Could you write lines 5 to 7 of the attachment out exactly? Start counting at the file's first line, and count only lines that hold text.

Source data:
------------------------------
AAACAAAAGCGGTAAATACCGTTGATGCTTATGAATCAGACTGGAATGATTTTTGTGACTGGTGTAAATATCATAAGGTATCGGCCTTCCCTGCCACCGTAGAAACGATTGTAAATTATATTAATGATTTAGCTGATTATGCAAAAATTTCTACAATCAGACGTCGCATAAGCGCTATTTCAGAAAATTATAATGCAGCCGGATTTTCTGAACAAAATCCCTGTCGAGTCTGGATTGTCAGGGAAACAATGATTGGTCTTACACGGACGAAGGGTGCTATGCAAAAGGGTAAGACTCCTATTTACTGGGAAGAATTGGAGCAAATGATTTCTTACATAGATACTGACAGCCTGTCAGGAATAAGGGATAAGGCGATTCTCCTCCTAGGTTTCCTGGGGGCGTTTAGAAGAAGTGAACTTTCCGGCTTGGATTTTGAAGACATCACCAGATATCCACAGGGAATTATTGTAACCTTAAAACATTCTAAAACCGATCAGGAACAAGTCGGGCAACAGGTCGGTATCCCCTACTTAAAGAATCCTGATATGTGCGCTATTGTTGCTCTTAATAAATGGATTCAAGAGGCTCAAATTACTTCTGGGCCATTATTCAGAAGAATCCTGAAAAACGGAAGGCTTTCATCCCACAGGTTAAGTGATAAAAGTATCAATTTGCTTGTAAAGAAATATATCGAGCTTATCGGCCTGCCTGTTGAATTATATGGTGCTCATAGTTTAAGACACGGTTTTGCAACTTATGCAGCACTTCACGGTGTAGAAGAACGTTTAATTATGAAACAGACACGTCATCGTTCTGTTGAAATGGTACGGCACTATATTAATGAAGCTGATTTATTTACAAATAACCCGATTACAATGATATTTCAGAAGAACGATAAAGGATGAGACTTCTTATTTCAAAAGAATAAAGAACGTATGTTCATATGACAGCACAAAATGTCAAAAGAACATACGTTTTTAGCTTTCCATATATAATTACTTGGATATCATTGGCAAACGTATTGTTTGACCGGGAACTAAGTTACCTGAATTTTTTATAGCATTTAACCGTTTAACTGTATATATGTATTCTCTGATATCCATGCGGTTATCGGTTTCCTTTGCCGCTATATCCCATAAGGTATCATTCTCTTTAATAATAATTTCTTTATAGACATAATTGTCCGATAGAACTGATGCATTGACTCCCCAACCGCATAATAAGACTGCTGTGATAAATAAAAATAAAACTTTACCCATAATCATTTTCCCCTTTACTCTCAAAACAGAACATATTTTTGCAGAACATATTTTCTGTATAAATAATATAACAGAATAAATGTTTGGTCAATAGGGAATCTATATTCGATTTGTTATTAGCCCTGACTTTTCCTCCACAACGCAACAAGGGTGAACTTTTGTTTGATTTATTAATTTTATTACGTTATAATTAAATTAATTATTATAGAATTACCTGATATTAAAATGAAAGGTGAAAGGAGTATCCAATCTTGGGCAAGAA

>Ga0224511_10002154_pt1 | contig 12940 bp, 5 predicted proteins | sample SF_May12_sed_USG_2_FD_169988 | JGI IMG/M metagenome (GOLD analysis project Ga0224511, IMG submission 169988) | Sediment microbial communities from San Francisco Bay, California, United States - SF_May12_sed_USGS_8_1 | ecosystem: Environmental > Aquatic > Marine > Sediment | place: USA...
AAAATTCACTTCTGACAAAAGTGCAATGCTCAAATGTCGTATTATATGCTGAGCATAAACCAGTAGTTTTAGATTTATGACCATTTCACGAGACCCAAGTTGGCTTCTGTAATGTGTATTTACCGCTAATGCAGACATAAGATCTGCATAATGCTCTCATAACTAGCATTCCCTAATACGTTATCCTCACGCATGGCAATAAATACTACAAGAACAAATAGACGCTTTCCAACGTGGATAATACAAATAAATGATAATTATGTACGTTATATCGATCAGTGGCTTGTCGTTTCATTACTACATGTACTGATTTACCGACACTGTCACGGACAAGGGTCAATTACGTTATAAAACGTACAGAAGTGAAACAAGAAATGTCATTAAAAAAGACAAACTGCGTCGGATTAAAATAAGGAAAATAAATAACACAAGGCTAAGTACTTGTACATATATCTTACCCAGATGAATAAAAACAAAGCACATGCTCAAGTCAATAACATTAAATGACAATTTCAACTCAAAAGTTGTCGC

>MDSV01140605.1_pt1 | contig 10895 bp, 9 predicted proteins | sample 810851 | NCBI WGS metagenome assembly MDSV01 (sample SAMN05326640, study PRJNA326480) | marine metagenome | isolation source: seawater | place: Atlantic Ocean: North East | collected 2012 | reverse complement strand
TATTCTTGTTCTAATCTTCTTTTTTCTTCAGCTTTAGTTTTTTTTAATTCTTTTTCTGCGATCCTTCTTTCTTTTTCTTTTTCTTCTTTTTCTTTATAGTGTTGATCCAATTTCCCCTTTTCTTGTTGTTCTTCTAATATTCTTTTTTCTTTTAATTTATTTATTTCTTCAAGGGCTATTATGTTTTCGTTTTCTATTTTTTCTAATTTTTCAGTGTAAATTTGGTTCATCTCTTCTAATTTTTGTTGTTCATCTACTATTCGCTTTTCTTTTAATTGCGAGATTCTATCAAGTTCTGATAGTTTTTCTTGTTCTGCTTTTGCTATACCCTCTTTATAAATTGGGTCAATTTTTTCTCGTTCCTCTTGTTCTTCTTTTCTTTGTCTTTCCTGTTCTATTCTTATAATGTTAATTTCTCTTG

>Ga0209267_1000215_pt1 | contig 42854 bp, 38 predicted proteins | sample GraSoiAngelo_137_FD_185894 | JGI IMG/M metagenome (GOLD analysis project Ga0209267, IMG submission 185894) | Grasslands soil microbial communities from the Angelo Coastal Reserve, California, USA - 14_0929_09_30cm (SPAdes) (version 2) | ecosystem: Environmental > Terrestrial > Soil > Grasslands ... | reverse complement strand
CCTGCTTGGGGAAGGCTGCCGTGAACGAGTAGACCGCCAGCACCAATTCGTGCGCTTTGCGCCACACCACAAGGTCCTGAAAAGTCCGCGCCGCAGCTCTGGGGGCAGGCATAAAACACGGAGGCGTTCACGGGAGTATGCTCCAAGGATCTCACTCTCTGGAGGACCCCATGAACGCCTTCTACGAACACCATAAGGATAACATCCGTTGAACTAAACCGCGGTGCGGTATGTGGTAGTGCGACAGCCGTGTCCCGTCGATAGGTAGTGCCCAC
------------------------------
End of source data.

TATTCTTGTTCTAATCTTCTTTTTTCTTCAGCTTTAGTTTTTTTTAATTCTTTTTCTGCGATCCTTCTTTCTTTTTCTTTTTCTTCTTTTTCTTTATAGTGTTGATCCAATTTCCCCTTTTCTTGTTGTTCTTCTAATATTCTTTTTTCTTTTAATTTATTTATTTCTTCAAGGGCTATTATGTTTTCGTTTTCTATTTTTTCTAATTTTTCAGTGTAAATTTGGTTCATCTCTTCTAATTTTTGTTGTTCATCTACTATTCGCTTTTCTTTTAATTGCGAGATTCTATCAAGTTCTGATAGTTTTTCTTGTTCTGCTTTTGCTATACCCTCTTTATAAATTGGGTCAATTTTTTCTCGTTCCTCTTGTTCTTCTTTTCTTTGTCTTTCCTGTTCTATTCTTATAATGTTAATTTCTCTTG

>Ga0209267_1000215_pt1 | contig 42854 bp, 38 predicted proteins | sample GraSoiAngelo_137_FD_185894 | JGI IMG/M metagenome (GOLD analysis project Ga0209267, IMG submission 185894) | Grasslands soil microbial communities from the Angelo Coastal Reserve, California, USA - 14_0929_09_30cm (SPAdes) (version 2) | ecosystem: Environmental > Terrestrial > Soil > Grasslands ... | reverse complement strand
CCTGCTTGGGGAAGGCTGCCGTGAACGAGTAGACCGCCAGCACCAATTCGTGCGCTTTGCGCCACACCACAAGGTCCTGAAAAGTCCGCGCCGCAGCTCTGGGGGCAGGCATAAAACACGGAGGCGTTCACGGGAGTATGCTCCAAGGATCTCACTCTCTGGAGGACCCCATGAACGCCTTCTACGAACACCATAAGGATAACATCCGTTGAACTAAACCGCGGTGCGGTATGTGGTAGTGCGACAGCCGTGTCCCGTCGATAGGTAGTGCCCAC